When Will Texas Execute a Corporation?
February 17, 2013 8:20 AM Subscribe
In light of this FPP
about Elizabeth Warren grilling some regulatory flunkies about how they never take banks to trial, I was wondering:
Has anyone ever made an Equal Protection argument that their prosecution / conviction / sentence for some crime is discriminatory in light of the slap-on-the-wrist that corporations get away with? Has anyone ever succeeded
with such an argument?
posted by spacewrench to law & government (9 answers total) 1 user marked this as a favorite
(IAAL, but in a different area, so I'm not much better off than a layperson in picking useful results from Teh Googles out from the chaff.)
I imagine you'd need a minority defendant for some drug crime, preferably one who was subjected to asset forfeiture, and you'd set him up against HSBC's wrist-slap for drug-money laundering. Why did the minority person get run over the coals, when the wealthy, "non-minority" "person" didn't? Is it not impermissible discrimination?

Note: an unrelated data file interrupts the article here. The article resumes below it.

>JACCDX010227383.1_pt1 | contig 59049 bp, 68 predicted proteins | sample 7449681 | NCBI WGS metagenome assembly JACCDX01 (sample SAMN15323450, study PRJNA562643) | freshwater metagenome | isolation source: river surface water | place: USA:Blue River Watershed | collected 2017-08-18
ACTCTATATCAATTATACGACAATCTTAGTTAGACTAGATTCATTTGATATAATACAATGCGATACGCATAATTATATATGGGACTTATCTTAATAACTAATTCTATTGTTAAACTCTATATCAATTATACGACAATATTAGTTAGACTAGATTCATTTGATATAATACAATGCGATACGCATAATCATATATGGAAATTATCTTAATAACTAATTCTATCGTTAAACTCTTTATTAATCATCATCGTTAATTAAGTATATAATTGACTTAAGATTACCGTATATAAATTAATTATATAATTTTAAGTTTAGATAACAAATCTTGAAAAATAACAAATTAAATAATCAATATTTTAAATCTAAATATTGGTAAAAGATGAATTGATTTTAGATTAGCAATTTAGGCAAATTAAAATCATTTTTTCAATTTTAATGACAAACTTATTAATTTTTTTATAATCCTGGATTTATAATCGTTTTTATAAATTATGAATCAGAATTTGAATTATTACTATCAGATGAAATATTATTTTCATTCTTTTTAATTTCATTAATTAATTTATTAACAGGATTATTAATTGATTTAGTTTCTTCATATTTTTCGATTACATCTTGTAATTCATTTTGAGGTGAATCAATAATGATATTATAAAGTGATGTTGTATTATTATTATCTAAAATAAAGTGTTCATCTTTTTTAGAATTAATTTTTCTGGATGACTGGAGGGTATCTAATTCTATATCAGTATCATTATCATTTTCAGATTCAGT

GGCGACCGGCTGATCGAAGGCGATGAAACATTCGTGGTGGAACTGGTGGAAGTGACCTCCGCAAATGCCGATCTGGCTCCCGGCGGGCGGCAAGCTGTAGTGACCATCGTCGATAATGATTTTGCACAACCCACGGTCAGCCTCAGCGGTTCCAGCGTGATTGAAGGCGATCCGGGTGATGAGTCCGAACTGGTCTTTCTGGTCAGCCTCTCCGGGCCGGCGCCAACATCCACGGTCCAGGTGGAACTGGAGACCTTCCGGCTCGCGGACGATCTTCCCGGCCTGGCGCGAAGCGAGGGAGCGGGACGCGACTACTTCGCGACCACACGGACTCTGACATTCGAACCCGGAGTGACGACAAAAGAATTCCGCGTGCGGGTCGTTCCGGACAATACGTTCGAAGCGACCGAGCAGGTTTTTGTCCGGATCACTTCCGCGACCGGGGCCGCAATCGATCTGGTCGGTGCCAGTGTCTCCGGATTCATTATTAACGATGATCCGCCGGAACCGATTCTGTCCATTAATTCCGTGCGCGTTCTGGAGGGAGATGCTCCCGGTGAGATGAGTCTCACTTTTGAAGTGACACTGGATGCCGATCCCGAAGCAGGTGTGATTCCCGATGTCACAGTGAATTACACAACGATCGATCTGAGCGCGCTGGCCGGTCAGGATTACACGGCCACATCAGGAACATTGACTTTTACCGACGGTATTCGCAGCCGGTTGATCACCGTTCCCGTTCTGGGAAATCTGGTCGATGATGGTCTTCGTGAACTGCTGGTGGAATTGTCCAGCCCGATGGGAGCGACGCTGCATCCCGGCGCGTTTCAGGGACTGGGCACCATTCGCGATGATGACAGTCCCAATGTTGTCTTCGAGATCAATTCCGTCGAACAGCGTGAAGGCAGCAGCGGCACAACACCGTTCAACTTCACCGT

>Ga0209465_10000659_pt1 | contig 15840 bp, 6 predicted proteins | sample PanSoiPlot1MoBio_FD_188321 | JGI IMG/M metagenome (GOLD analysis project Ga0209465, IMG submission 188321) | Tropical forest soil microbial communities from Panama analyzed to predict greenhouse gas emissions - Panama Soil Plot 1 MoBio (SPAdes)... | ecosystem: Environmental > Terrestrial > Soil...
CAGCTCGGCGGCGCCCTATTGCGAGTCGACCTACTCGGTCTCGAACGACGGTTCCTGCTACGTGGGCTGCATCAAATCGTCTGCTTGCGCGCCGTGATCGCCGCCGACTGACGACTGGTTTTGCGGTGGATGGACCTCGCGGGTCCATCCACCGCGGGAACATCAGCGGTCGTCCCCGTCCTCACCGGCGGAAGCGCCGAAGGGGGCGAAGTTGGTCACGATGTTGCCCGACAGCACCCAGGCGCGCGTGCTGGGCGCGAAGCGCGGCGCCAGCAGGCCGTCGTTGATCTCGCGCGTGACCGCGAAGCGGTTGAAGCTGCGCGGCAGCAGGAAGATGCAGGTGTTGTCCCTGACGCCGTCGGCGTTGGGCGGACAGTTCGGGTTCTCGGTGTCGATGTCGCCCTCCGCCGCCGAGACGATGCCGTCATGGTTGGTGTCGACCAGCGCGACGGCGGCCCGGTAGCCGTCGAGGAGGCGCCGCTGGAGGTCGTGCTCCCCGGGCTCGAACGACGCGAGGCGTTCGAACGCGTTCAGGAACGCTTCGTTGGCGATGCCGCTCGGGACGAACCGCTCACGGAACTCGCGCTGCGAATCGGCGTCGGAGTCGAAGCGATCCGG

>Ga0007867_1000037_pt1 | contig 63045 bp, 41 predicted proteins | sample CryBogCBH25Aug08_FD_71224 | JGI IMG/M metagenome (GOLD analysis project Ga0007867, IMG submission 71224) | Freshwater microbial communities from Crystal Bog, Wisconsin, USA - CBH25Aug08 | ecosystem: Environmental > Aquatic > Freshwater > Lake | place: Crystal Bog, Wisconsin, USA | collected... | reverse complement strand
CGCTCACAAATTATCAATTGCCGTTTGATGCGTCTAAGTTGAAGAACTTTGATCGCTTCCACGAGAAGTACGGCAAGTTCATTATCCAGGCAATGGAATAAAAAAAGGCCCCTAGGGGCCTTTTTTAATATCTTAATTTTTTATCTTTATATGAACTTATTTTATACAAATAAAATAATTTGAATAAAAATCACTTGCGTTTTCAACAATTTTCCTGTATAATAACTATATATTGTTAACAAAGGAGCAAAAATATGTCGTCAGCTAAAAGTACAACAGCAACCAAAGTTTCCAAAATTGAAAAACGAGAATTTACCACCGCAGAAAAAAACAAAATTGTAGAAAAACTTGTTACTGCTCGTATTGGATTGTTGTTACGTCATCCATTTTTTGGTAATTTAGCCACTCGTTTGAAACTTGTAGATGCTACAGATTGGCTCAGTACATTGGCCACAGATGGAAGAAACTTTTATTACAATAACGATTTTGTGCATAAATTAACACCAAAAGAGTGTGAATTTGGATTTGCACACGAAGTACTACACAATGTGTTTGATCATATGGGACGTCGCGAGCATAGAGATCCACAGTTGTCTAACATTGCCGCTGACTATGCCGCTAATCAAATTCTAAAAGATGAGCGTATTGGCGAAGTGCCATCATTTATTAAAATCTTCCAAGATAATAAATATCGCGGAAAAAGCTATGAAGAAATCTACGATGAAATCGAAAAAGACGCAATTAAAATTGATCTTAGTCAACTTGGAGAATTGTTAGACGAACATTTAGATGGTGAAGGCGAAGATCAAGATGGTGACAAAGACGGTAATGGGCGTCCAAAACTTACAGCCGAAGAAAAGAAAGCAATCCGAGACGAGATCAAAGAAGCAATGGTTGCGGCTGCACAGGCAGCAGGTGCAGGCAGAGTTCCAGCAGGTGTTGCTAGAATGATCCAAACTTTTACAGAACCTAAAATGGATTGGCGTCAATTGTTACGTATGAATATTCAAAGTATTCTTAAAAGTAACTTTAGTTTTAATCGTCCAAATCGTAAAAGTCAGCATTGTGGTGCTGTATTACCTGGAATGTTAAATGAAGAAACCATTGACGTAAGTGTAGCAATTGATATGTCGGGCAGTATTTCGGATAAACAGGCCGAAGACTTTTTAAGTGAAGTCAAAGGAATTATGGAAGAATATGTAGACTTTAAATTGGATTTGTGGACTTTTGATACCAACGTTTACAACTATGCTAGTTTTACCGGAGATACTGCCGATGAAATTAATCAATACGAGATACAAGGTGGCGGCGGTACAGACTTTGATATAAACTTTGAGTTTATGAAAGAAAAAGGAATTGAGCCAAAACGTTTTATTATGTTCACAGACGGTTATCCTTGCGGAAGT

(Yes, I am aware that crazy prisoner lawsuits advance all sorts of wacky legal theories, that they gum up the court system, and that real lawyers roll their eyes. But I'm asking whether there's a specific example of this argument being made successfully, or a specific example of it being made in an appropriate case and rejected for some legally-sound reason.)
Actually, as an add-on bonus question, why don't prosecutors invoke asset forfeiture against corporate defendants? With the lower standard of proof, it seems that they could take all of HSBC or BP or Exxon-Mobil's assets pretty easily, and pad their budgets much more cushily than by stealing stuff from friends or relatives of drug dealers...